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Poster E63, Friday, November 10, 10:00 – 11:15 am, Harborview and Loch Raven Ballrooms

A dynamic causal modeling analysis of the role of the caudate nucleus and prefrontal cortex in bilingual language control

Roy Seo1,2, Jose M. Ceballos1,2, Brianna L. Yamasaki1,2, Chantel S. Prat1,2;1Department of Psychology, University of Washington, 2Institute for Learning and Brain Sciences, University of Washington

Bilingual language control is characterized by the information processing demands associated with dynamically selecting from co-activated languages based on the appropriate language context. Previous research suggests that this is accomplished in part using general cognitive control mechanisms including the anterior cingulate cortex (ACC: Abutalebi, et al., 2011), the left dorsolateral prefrontal cortex (DLPFC: Hernandez, Martinez, & Kohnert, 2000) and the left caudate (Crinion et al., 2006). To better understand the role of each of these regions in bilingual language control, we employed a novel, Rapid Instructed Task Learning (RITL) task, which separated the process of bilingual language control into three phases. In the first, preparation phase, a target language cue indicated which language participants were to use. In the second, rule-encoding phase, a morpho-syntactic cue indicated the relevant morpho-syntactic rule for that trial. Lastly, during the execution phase, participants were required to apply the morpho-syntactic rule provided in phase 2, in the target language provided in phase 1, to the word provided in phase 3. Twenty-three early Spanish-English bilinguals performed the RITL task in an MRI scanner. Previous research using ROI analyses of the ACC, DLPFC and left caudate revealed that the ACC activation was only significant during the preparation phase; whereas activation in the DLPFC and left caudate was observed across all three task phases. Activity in the DLPFC increased over the course of the three task phases; however, activity in the left caudate remained constant across the course of the trial. The current analysis followed up on these findings using Dynamic Causal Modeling (DCM) to examine the extent to which the processes in DLPFC and caudate were cumulative (i.e., processing in phase 1 was maintained and added to processing in phase 2) versus phase-specific (i.e., processing in each phase was unique). DCM was used because it allows for hierarchical, non-orthogonal modeling of data where general linear modeling does not. The results revealed that the best fitting model was the non-cumulative model, with exceedance probabilities of .69 compared to the exceedance probabilities of the phase-specific model, which was .31. These results extend previous research by suggesting that the ACC, DLPFC, and caudate each contribute to bilingual language control, and contribute uniquely during target-language preparation and execution phases. Hernandez, A. E., Martinez, A., & Kohnert, K. (2000). In search of the language switch: An fMRI study of picture naming in Spanish–English bilinguals. Brain and Language, 73(3), 421-431. Abutalebi, J., Della Rosa, P. A., Green, D. W., Hernandez, M., Scifo, P., Keim, R., ... & Costa, A. (2012). Bilingualism tunes the anterior cingulate cortex for conflict monitoring. Cerebral Cortex, 22 (9): 2076-2086. Crinion, J., Turner, R., Grogan, A., Hanakawa, T., Noppeney, U., Devlin, J. T., ... & Usui, K. (2006). Language control in the bilingual brain. Science, 312(5779), 1537-1540.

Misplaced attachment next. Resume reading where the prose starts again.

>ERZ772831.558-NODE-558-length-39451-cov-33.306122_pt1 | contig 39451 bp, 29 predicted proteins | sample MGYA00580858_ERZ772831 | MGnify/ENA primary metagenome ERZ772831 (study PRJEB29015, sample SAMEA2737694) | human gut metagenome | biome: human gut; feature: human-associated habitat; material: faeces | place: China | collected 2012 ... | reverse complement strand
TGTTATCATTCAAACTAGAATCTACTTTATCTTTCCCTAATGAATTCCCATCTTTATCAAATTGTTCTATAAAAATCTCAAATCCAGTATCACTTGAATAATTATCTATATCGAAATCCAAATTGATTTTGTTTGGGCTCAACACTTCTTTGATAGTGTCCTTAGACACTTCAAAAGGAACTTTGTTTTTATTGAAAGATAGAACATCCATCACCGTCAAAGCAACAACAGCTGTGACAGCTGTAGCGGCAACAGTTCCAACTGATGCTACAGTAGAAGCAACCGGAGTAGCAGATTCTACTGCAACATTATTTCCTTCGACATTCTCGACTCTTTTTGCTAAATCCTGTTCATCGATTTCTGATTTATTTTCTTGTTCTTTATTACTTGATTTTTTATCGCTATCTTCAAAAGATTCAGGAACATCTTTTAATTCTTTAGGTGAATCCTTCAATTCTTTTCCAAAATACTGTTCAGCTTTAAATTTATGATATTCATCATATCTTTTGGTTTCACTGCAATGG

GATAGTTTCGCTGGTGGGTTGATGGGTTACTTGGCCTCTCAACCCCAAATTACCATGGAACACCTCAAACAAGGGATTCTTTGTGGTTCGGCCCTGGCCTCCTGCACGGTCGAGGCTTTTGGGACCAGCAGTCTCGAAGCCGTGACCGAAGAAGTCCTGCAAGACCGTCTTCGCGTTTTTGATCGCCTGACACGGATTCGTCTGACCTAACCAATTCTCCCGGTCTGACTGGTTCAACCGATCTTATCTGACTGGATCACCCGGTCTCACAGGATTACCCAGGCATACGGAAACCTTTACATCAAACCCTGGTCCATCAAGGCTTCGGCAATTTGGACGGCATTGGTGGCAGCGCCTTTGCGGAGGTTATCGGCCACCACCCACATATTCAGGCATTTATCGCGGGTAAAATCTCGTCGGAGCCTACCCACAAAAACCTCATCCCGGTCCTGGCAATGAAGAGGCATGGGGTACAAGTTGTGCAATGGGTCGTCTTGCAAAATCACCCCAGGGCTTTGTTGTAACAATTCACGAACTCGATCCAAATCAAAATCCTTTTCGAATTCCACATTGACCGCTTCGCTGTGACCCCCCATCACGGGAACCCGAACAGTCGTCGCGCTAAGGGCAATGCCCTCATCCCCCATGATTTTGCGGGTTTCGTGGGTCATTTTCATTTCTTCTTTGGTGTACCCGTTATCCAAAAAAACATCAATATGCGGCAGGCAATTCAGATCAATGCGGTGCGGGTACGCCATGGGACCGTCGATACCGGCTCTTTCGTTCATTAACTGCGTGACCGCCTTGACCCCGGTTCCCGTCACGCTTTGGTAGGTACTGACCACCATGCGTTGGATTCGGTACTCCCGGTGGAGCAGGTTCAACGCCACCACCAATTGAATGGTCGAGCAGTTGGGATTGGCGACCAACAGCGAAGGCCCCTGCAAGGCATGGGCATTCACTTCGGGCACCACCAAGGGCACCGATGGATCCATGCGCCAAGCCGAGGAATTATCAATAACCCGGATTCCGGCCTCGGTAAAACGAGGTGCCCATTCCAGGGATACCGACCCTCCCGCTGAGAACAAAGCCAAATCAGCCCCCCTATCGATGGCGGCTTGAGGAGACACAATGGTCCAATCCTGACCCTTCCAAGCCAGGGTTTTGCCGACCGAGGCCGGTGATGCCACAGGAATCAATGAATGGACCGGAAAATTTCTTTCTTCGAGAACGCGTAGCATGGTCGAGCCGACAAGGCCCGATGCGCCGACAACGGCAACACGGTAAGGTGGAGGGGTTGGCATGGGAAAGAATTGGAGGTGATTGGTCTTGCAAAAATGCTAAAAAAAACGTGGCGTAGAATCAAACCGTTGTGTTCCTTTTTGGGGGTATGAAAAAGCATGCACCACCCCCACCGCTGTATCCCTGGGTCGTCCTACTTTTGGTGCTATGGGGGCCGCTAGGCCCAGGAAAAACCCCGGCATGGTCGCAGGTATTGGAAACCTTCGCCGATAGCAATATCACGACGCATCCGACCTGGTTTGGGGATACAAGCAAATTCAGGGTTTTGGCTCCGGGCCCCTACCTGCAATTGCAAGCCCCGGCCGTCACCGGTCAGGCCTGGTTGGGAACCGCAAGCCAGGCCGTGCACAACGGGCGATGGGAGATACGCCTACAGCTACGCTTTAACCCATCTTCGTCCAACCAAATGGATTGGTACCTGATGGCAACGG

Topic Area: Multilingualism

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